On a drive by Fermi today I stopped to see the Osprey nest. At least one chick's fuzzy head was seen just above the rim of the nest. More interesting was watching the female Osprey fly in with a branch and then proceed to carefully weave it into the nest's structure. This is a continuing indication of the strong pair bond between these two Ospreys. Denis had a Cooper's Hawk near the Garden Club. In addition, he found an Eastern Phoebe feeding a fledgling in that area. Dave

Thursday, June 5, 2014

It was nice and cool to start the first breeding grassland survey for the year. The downside was the boot filling moisture on the grasses. There was a little disappointment in the reduced numbers of grassland birds from the pre-breeding survey of two weeks ago. Only Dickcissels showed increased numbers. Henslow's Sparrows were still well represented, but no Sedge Wrens or Grasshopper Sparrows were found. Also, there were only half as many Bobolinks in today's survey. Some of the other interesting birds found around the Lab were Pied-billed Grebe (again singing in L. Logo), an immature Bald Eagle (Owl's Nest Woods), and an American Woodcock (flushed in Sparrow Hedge area). Lastly, the female Osprey was again apparently tending to chicks, but because of the depth of the nest it may be a while before they are seen. Marcia and Gail came up with a very late Redhead on Dusaf Pond Tuesday. This is only the second sighting of this species found between April and October. Dave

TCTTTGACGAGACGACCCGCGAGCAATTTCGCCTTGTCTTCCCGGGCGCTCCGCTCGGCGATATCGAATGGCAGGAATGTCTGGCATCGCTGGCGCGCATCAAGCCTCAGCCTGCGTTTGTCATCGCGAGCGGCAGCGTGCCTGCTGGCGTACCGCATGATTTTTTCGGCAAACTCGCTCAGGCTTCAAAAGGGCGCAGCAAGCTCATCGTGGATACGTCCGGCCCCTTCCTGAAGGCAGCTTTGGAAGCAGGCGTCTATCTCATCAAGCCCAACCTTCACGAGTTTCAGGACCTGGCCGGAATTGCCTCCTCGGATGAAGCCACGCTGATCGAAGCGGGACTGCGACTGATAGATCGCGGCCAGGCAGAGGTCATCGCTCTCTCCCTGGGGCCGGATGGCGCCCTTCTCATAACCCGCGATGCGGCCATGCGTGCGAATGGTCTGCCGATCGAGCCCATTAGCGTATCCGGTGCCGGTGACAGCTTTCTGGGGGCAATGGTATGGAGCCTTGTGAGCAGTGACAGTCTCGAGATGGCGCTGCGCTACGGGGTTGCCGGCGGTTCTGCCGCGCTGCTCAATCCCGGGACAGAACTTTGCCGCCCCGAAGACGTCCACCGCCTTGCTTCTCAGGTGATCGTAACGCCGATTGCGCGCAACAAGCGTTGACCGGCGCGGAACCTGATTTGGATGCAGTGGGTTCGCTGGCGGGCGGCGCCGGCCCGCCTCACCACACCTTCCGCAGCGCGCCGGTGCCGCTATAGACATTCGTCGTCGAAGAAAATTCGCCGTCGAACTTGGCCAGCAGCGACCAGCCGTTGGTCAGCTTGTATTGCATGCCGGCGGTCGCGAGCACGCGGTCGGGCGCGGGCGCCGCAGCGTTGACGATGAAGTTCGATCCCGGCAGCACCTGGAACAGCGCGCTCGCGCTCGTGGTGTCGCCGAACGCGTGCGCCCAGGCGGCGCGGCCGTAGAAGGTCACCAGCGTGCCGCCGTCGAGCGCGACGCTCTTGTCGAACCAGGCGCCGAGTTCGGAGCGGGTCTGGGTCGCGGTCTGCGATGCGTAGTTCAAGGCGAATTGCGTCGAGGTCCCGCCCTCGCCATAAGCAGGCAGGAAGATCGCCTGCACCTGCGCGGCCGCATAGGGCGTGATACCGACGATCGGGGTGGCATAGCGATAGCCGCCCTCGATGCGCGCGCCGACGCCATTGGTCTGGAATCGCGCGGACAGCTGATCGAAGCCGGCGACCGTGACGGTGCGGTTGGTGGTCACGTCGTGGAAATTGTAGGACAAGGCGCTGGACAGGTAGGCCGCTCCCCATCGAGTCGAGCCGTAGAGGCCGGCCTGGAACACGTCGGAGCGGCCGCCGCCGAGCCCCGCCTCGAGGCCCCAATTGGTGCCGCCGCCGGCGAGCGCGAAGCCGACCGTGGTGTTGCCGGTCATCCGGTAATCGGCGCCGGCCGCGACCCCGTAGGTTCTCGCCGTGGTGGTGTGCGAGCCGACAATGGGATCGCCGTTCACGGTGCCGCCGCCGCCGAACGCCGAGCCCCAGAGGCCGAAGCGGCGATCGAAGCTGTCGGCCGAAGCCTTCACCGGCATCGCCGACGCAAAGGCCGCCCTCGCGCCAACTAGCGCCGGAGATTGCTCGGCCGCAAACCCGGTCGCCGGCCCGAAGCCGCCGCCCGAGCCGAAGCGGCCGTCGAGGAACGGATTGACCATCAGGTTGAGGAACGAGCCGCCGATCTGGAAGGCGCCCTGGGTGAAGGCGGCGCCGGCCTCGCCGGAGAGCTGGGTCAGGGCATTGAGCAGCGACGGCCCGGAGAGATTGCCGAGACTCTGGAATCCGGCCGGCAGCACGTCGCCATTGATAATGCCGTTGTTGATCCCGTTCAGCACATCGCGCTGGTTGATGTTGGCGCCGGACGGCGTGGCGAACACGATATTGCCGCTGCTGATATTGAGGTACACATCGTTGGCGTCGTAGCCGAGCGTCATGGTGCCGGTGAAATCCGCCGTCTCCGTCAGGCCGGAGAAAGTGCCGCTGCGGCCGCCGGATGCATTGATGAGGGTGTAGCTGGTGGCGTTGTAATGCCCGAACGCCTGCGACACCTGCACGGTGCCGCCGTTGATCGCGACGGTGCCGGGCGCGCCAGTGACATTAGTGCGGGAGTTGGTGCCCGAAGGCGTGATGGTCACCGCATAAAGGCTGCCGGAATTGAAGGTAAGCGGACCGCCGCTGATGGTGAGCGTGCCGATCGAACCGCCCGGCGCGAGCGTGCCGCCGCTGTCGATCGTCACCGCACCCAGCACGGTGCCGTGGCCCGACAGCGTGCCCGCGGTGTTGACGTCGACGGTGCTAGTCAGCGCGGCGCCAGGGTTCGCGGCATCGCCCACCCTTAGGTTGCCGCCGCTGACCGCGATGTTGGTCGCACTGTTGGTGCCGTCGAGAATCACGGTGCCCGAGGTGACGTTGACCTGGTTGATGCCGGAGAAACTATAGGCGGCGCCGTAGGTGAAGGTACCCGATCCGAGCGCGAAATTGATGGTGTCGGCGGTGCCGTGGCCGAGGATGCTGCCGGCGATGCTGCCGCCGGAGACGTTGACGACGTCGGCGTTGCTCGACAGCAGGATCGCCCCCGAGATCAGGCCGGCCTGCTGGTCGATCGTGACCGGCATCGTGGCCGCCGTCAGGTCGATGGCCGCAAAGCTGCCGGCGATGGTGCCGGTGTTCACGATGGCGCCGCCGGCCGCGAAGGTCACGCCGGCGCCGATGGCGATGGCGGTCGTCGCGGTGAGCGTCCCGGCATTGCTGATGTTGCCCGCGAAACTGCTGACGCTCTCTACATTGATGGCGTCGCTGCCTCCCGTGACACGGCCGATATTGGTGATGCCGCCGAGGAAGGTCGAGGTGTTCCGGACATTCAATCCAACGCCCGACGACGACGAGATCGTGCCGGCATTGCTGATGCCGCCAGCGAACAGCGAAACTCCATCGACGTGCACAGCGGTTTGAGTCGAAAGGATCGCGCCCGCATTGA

Sunday, June 1, 2014

It was warm from the start, and mostly cloudy without enough wind to keep the mosquitoes away in most locations. Not a whole lot to report as summer birding officially started today. Dusaf Pond still had Blue-winged Teal and a Green Heron flew in as we watched. A pair of American Crows flew from the pond; we suspect they have nested in the Village (their numbers still remain well below the pre-West Nile years). No Ospreys were found in the area of the Nepese Marsh nest while the other pair of Ospreys were on the Main Injector nest and appeared actively feeding or at least attending to their young . (Note: the young were not actually seen yet). We found a pair of Cedar Waxwings preparing a nest for their breeding season inside the Main Ring. Just a few more sightings of note were Pied Billed Grebe (singing), Horned Lark, Wood Thrush (singing), and in the grasslands both singing Henslow's Sparrows and Dickcissels (again just about everywhere). Dave